‘The village that has begun to rise, so far from disfiguring the landscape, will take its place serenely on the road between the river and the Ramasseum’
The foundations are of rubble, the doors of wood; otherwise the whole building is in brick, including raised recesses that serve as tables, seats and cupboards. The houses are plastered and whitewashed. Their only ornaments are little balustrades of open brickwork, but the mosque will be appropriately embellished. The houses are designed to preserve the privacy demanded by Moslems, with an angle in the entry passage, and a small interior patio, planted with a tree. The houses have two stories, the upper one containing a terrace. The ground floor includes a space for cattle, which the fellaheen like to keep under their eyes, and this is so arranged that they cannot bring them into the rest of the house, as is their unhygienic habit. Each family from old Gournah will find in the new village a house suited to their numbers and requirements, and near their old neighbours.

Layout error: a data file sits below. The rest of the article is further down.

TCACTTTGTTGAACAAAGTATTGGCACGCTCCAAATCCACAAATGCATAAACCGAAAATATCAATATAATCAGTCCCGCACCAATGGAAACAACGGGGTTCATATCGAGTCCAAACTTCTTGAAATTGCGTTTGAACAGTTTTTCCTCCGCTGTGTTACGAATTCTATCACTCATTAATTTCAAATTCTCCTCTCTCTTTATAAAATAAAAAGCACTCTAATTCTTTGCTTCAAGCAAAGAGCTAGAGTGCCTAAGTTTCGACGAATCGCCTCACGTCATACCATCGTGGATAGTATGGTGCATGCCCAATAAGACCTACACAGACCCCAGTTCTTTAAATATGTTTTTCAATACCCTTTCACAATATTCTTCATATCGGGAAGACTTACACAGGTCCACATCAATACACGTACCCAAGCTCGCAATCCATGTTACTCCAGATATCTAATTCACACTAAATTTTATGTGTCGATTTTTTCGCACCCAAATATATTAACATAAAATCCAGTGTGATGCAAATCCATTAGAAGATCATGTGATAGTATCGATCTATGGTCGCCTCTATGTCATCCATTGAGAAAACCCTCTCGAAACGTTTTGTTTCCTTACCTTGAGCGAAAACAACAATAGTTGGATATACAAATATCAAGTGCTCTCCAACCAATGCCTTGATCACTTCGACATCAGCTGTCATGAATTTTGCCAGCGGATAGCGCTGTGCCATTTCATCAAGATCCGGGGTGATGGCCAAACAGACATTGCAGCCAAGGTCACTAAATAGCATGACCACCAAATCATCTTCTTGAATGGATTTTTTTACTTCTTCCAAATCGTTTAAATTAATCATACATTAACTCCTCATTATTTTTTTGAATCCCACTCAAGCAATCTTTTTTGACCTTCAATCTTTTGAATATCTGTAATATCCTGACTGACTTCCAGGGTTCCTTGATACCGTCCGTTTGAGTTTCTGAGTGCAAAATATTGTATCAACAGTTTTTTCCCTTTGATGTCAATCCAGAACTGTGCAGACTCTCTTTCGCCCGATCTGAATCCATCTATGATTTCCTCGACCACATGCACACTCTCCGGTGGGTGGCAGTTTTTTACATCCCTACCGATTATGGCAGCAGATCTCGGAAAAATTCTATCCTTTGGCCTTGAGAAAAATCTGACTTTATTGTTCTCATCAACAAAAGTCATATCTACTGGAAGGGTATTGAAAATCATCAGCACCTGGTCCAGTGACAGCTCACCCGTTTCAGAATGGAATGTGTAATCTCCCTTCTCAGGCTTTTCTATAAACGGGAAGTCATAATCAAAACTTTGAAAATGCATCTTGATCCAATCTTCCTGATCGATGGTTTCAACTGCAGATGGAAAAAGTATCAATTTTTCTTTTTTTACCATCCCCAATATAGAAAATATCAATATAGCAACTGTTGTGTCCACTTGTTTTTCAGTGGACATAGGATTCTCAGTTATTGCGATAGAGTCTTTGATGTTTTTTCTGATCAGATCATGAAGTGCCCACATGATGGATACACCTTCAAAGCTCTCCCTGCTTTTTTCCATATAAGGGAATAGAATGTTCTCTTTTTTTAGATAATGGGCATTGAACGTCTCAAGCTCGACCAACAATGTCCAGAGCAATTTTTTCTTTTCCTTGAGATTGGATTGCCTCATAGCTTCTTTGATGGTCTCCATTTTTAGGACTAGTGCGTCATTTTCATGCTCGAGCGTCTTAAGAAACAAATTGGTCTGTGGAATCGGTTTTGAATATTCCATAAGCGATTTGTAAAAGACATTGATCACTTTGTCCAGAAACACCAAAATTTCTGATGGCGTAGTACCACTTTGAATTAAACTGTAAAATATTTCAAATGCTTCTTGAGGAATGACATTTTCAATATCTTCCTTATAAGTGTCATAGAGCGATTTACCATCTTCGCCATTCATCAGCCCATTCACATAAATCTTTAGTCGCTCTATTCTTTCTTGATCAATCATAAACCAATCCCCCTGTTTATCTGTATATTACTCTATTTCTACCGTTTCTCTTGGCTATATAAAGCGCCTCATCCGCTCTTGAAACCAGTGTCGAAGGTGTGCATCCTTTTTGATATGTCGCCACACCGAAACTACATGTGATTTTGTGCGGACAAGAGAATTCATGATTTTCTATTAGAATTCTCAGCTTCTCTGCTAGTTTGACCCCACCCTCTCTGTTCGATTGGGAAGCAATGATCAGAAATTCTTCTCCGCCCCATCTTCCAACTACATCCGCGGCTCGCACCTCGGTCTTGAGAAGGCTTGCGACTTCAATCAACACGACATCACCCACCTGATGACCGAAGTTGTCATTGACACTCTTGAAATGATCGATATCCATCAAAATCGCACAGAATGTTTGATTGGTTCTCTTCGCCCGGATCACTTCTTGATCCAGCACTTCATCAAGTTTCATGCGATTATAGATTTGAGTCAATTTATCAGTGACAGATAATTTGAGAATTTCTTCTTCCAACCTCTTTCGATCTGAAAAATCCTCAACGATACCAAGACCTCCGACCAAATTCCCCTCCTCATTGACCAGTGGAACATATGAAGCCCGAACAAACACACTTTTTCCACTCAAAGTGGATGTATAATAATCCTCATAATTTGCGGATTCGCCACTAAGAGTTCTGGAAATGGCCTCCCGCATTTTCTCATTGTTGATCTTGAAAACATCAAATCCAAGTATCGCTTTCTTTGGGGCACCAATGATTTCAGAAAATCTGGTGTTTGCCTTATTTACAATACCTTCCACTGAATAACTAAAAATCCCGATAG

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The signal interest of the scheme lies in the art with which Hassan Fathy Bey has used the demands made by economy, hygiene and social custom to produce architecture that is aesthetically excellent. The part of the village that has already been built affords intense pleasure to the eye by its variety, simplicity and harmony. A limited number of forms have been so orchestrated as to produce an effect that one feels to be natural as well as picturesque. Here the functionalist and the traditionalist can for once agree in admiration. Nowhere in Egypt did I discover a more impressive proof of continuing vitality this comparatively modest scheme reveals a sureness of taste that reminded me of the fine Islamic art of the Middle Ages. Indeed I know of no other new housing scheme in any country that so well combines simplicity with elegance, usefulness with variety. This is an unmechanical, essentially human architecture, which suits the landscape and will positively improve with time.